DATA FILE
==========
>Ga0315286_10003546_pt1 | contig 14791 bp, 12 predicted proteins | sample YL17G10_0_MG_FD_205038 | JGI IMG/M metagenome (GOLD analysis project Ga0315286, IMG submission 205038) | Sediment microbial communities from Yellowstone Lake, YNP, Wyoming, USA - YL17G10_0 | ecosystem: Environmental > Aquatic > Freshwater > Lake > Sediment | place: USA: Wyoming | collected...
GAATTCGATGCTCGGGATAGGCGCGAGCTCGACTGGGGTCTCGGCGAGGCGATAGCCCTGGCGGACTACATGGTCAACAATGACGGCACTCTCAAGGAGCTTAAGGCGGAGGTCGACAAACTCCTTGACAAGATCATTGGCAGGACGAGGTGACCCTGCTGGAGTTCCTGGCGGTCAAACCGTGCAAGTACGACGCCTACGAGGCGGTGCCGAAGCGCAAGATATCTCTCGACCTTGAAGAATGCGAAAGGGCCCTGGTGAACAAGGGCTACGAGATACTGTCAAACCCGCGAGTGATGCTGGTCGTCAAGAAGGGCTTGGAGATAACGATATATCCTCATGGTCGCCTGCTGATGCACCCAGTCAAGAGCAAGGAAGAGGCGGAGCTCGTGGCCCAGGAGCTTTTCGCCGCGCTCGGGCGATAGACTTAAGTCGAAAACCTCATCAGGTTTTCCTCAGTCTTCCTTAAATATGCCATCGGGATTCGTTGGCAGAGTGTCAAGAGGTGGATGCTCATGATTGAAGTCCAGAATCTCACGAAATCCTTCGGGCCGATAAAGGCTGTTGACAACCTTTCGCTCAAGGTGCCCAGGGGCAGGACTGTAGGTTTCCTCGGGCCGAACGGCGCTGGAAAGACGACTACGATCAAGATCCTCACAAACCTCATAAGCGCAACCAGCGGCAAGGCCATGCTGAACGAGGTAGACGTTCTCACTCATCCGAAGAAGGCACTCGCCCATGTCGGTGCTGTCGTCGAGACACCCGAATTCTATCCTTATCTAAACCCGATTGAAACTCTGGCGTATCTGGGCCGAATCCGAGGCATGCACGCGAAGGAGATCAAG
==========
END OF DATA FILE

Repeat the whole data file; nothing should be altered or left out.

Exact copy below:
>Ga0315286_10003546_pt1 | contig 14791 bp, 12 predicted proteins | sample YL17G10_0_MG_FD_205038 | JGI IMG/M metagenome (GOLD analysis project Ga0315286, IMG submission 205038) | Sediment microbial communities from Yellowstone Lake, YNP, Wyoming, USA - YL17G10_0 | ecosystem: Environmental > Aquatic > Freshwater > Lake > Sediment | place: USA: Wyoming | collected...
GAATTCGATGCTCGGGATAGGCGCGAGCTCGACTGGGGTCTCGGCGAGGCGATAGCCCTGGCGGACTACATGGTCAACAATGACGGCACTCTCAAGGAGCTTAAGGCGGAGGTCGACAAACTCCTTGACAAGATCATTGGCAGGACGAGGTGACCCTGCTGGAGTTCCTGGCGGTCAAACCGTGCAAGTACGACGCCTACGAGGCGGTGCCGAAGCGCAAGATATCTCTCGACCTTGAAGAATGCGAAAGGGCCCTGGTGAACAAGGGCTACGAGATACTGTCAAACCCGCGAGTGATGCTGGTCGTCAAGAAGGGCTTGGAGATAACGATATATCCTCATGGTCGCCTGCTGATGCACCCAGTCAAGAGCAAGGAAGAGGCGGAGCTCGTGGCCCAGGAGCTTTTCGCCGCGCTCGGGCGATAGACTTAAGTCGAAAACCTCATCAGGTTTTCCTCAGTCTTCCTTAAATATGCCATCGGGATTCGTTGGCAGAGTGTCAAGAGGTGGATGCTCATGATTGAAGTCCAGAATCTCACGAAATCCTTCGGGCCGATAAAGGCTGTTGACAACCTTTCGCTCAAGGTGCCCAGGGGCAGGACTGTAGGTTTCCTCGGGCCGAACGGCGCTGGAAAGACGACTACGATCAAGATCCTCACAAACCTCATAAGCGCAACCAGCGGCAAGGCCATGCTGAACGAGGTAGACGTTCTCACTCATCCGAAGAAGGCACTCGCCCATGTCGGTGCTGTCGTCGAGACACCCGAATTCTATCCTTATCTAAACCCGATTGAAACTCTGGCGTATCTGGGCCGAATCCGAGGCATGCACGCGAAGGAGATCAAG